Kerrey noted that without change every American now under age 40 will receive a 25% cut in Social Security benefits at retirement. We need interim steps. But we also need a long-term plan. The candidates have touched on ways to fix Social Security and cut ballooning student debt.

Saving for tomorrow, tomorrow

Saving for tomorrow, tomorrow

Some say this gentleman speaks a little differently. Regardless, overlook that and concentrate on this good, simple message!

It’s easy to imagine saving money next week, but how about right now? Generally, we want to spend it. Economist Shlomo Benartzi says this is one of the biggest obstacles to saving enough for retirement, and asks: How do we turn this behavioral challenge into a behavioral solution?




Although there is still some debate about whether or not you should pay off your mortgage early, the truth is that the math is almost always in your favor. By paying off your mortgage early you will end up paying as little as half your mortgage payments, which is far less than any tax write-off you would otherwise receive.

“It’s a pity,” mortgage expert Marc Eisenson, author of The Banker’s Secret, told The New York Times. “There are millions of people out there who faithfully make their regular mortgage payments because they don’t understand […] the benefits of pocket-change prepayments.”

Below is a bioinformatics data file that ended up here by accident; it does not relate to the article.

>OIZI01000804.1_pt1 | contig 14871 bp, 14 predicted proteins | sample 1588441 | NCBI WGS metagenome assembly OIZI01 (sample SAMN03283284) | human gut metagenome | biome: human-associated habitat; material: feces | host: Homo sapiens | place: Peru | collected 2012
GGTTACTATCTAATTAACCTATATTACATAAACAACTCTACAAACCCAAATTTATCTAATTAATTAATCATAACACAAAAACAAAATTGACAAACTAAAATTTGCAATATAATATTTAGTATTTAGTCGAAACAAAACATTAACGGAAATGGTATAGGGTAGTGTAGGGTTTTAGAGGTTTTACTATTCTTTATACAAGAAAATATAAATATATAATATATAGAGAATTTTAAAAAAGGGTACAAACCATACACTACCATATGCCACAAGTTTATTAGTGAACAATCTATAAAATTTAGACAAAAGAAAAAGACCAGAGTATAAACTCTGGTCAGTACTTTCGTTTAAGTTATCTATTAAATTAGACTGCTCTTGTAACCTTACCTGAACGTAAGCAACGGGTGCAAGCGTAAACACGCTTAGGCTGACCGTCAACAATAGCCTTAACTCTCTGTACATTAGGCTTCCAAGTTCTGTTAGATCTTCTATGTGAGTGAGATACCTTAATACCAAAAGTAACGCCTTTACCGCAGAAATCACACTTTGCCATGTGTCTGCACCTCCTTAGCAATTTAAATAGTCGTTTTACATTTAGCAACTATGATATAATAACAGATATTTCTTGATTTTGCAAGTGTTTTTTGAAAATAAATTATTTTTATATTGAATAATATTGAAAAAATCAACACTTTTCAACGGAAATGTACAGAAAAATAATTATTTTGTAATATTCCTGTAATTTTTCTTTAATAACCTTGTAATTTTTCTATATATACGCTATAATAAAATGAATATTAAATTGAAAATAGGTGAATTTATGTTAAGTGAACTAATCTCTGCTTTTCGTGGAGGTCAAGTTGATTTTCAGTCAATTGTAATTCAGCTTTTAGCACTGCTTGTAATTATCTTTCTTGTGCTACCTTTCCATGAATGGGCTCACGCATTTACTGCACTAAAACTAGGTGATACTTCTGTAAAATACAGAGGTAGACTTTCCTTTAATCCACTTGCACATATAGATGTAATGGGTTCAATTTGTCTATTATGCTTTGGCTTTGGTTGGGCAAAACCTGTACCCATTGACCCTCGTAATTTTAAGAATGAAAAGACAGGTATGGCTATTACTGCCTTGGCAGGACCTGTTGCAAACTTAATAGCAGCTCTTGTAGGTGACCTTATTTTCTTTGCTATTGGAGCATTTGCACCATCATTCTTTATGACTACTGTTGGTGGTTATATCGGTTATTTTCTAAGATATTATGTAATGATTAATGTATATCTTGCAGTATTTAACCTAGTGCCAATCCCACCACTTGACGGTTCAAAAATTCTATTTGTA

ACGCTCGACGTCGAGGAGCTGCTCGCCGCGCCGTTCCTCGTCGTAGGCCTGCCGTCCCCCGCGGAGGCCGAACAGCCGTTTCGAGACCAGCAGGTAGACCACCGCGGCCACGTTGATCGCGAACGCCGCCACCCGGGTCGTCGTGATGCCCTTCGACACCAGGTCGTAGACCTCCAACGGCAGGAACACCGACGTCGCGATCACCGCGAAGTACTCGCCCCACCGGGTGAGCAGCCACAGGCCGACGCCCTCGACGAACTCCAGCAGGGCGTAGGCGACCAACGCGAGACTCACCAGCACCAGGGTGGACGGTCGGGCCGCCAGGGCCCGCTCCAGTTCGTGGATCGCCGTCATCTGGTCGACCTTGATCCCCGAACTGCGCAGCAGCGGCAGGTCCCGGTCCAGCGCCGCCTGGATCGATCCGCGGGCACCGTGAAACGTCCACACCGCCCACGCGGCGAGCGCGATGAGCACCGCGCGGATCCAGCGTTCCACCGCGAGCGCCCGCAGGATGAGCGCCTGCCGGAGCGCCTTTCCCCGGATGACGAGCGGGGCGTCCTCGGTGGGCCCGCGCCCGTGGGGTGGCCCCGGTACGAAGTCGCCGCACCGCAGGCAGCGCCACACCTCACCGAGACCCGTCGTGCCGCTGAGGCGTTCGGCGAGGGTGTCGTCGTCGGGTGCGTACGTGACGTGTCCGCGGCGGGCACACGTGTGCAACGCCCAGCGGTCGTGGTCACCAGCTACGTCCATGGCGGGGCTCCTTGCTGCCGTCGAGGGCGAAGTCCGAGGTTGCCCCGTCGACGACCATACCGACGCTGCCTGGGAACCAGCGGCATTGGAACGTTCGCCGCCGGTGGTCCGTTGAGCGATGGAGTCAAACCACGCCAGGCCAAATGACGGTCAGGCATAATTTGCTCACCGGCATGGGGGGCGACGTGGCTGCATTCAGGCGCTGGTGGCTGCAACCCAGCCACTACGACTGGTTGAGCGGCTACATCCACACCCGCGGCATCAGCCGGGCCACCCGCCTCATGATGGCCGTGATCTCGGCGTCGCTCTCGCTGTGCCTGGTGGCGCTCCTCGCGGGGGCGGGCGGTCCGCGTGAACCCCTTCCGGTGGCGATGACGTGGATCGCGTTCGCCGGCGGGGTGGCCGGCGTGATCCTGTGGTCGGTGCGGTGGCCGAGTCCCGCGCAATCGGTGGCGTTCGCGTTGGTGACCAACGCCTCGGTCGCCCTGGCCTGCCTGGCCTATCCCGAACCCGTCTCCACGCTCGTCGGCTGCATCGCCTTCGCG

When you sign on the dotted line and take on that 30-year fixed-rate mortgage at 6%, as much as 80% of your mortgage payments will go toward interest. Ouch. In fact, your interest payments will tack on an additional 100% or more to your loan value. To find out how much you’ll pay in interest on your own home, use this calculator.

In order to maximize your payments and end up paying less interest, you simply need to start making payments against your principal along with your normal monthly payment. So the next time you write your monthly mortgage check, write a second check for the “principal only” portion of next month’s payment.


For example, the average American home is $270,000. (This strategy, however, works whatever the cost of your home). A 30-year loan at 6% requires an initial monthly payment of $1,618.

With this technique you would make your usual monthly payment, and then you would also write a second check for an extra $270, which will cover next month’s principal balance. If the whole $270 – or whatever your number is – seems out of reach right now, pay whatever you can. It will still add up. If you continue to do this every month, you will never have to pay interest on the principal that is pre-paid.

To be clear, you are not paying extra money; you are simply paying a little bit sooner, and saving yourself potentially hundreds of thousands in the process. Imagine being free from mortgage payments in just 15 years instead of 30. Would that make those small sacrifices now worth it?

If you aspire to home ownership – or if where you live, owning a home makes more financial sense than renting – taking this one simple step can eliminate one of the single largest expenses of your life.